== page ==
Everybody loves flowers
Many of us have a local favorite flower shop. And, most florists are in fact, sole proprietors who cater to local tastes, offerings, and seasonal availability. However, when sending flowers as a gift out of town, most of us search online and find the “wire-services,” such as FTD, Teleflora, or 1-800-Flowers. These services contract with flower stores who, originally, appreciated the additional business.
Onfleet recently met with Josh River, Director of Partnerships, and Sean Ogino, Director of Marketing at BloomNation, an online growth engine, and marketplace with about 3,500 florists delivering to nearly 5,000 cities across the country. As a powerful ecommerce platform for florists to grow their business, customers connect directly with local florists when they search online for flowers via either the florist’s direct website or the BloomNation marketplace.
Founded to empower local florists
BloomNation was founded to empower local florists to thrive online and not be at the mercy of larger brokers, including handling their own delivery, such as:
“One comment we hear from the FTD type of customers is, “that’s not how it looks in the pictures.” The wire-service operators impose a standard look and it is up to the local florist to translate this. Time of year, what they have in stock, is rarely considered. If they deliver a gorgeous bouquet or an adequate one is also not taken into account.
In addition, these services charge high delivery rates, often accounting for 20-35% of the product price, similar to the frustrations felt by restaurants who rely on Postmates or UberEats to handle deliveries. Often, this price tag is passed onto the customer who feels also frustrated by this surcharge.
Customer loyalty and data
Local flower stores do not gain new customers in these fulfillments. They tend to be one-off’s and it is the wire services who own the data. There is no repeat business, no way to build loyalty and brand-value.
“It’s flower time”
BloomNation was founded ten years ago by three young men who suspected there was a better model for local florists to succeed in ecommerce, one of which was the nephew of a flower shop owner.. David Daneshgar, one of the founders, who also happened to be a (very good) poker player. So it wasn’t exactly dumb luck when David made it to the final round of a 2011 LA poker tournament. Still, he took a risky gamble, going all in on a $30,000 pot. At the flip, his opponent misread the cards and threw a premature celebration. Daneshgar knew better.
“The guy doesn’t know he lost,” he said to his friends. “Don’t worry, it’s flower time.”
Daneshgar, along with friends and co-founders, Farbod Shoraka and Gregg Weisstein, used this seed money to launch BloomNation. Further funding of $5.5M in 2014 helped them expand their business and offer more services.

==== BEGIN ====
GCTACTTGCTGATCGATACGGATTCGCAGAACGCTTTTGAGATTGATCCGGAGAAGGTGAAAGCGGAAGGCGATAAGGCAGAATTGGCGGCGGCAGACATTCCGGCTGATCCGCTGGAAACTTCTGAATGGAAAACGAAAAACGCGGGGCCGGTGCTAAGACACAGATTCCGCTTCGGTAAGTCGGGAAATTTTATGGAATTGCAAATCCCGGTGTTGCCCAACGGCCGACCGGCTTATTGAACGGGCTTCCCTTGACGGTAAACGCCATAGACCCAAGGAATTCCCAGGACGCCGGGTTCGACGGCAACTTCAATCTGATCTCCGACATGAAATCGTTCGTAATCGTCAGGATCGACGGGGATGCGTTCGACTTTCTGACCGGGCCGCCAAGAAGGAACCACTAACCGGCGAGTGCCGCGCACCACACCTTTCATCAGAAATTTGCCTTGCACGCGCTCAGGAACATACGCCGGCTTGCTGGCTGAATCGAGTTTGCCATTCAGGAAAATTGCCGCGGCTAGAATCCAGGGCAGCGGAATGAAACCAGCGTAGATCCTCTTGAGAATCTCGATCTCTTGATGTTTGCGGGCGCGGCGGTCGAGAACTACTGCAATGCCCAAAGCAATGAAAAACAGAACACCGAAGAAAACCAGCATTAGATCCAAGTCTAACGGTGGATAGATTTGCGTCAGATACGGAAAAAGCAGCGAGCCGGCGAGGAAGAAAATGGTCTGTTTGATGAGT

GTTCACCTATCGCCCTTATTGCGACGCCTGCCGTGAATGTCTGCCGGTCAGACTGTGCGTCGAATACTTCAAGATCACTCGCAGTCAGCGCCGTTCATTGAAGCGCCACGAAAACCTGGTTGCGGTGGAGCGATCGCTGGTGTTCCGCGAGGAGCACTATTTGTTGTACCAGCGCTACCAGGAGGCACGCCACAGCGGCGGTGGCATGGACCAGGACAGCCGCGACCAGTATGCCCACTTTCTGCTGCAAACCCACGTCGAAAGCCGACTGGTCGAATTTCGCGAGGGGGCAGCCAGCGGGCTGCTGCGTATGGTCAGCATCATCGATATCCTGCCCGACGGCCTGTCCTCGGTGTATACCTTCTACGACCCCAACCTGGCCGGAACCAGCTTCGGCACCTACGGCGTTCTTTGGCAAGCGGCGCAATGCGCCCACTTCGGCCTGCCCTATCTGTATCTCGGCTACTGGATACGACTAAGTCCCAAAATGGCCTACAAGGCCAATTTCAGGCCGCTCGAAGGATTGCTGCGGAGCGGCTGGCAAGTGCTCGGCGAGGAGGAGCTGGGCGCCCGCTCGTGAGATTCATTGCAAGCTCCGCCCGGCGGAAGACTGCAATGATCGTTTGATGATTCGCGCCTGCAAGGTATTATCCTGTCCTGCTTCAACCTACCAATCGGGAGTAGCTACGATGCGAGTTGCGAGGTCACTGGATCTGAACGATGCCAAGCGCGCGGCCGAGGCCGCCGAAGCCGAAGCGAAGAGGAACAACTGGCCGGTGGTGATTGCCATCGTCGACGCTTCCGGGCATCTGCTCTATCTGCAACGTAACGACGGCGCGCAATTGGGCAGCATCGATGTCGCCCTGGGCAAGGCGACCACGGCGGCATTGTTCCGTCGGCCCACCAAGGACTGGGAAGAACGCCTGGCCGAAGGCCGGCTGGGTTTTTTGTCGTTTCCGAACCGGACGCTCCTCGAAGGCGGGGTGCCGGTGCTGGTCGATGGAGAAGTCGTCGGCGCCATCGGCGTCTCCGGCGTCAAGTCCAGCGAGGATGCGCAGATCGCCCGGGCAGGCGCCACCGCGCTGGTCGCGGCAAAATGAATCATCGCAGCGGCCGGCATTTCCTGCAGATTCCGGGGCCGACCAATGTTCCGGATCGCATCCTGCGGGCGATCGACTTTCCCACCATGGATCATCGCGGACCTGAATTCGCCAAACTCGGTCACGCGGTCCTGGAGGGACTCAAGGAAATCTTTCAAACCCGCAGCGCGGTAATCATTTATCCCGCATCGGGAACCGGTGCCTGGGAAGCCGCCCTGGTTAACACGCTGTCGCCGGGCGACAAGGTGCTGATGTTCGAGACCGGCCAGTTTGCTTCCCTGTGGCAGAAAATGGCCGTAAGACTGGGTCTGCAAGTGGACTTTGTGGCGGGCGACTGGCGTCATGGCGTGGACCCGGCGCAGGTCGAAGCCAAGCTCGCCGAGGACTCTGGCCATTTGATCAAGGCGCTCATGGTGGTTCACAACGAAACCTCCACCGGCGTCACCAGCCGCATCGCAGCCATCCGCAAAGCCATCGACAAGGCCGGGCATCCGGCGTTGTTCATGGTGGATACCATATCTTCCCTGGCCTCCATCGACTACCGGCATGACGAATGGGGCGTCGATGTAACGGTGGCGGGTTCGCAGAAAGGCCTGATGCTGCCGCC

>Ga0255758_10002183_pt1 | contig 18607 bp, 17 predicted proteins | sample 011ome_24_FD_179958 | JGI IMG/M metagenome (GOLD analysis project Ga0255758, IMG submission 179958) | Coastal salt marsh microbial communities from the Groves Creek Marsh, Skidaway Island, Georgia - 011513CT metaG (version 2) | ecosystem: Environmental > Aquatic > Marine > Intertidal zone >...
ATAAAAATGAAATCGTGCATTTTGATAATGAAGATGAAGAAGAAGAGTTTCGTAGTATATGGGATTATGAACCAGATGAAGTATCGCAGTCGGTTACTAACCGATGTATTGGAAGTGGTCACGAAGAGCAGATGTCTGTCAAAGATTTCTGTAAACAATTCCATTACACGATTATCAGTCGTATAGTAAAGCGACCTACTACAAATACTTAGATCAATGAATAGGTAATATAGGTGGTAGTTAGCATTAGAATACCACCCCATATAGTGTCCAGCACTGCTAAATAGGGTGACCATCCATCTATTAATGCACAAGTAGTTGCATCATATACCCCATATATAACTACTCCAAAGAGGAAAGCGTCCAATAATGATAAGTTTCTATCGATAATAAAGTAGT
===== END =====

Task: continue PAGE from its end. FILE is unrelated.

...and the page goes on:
BloomNation expands services, especially smart delivery
From the beginning, BloomNation was an ecommerce platform at heart, that helps florists grow by connecting them with local customers via search engines, email marketing, social media, and more. “As part of the BloomNation expansion, we developed a marketplace that serves these ‘mom and pop,’ or, single-store owner flower shops. We help them become findable, functional, and convertible for both local and faraway customers seeking a better, more beautiful choice. With BloomNation, they have access to smart ecommerce and site design, SEO, and we charge a much lower fee than the wire-services,” said Sean.
“We also offer best practices and owner education. They now have access to a dashboard, can evaluate what customers like best, and which areas of their business are most profitable, so they can make their own informed decisions about where to invest and how to adapt,” noted Josh.
“We partnered with BloomNation in 2017,” noted Robert Fierro, Onfleet’s Director of Partnerships. “Our delivery technology was a perfect sync for their customers seeking easy adoption as well as efficiency.”
A surprise: COVID accelerates business led by delivery
“At the first part of COVID, in the spring of 2020, no one was thinking much about flowers,” noted Josh. Then as the pandemic ushered in new behaviors, flowers became a way to share our care for loved ones we cannot visit. “For natural joys in life, events we would normally celebrate in person, or for times when we want to express sympathy, a gift of flowers is a simple and safe gesture to show our affection when we cannot be there in person. Delivery became front and center to managing this business growth.”
He continued, “It really is fulfilling, to have been born of a single flower shop with this idea that there was a way to support local artists and owners and grow to a national business where we continue to serve and preserve these Main Street businesses.”
”BloomNation continues to serve our florists, working closely with them as we approach Valentine’s Day to make sure that they can read and deliver their orders on time,” says Sean.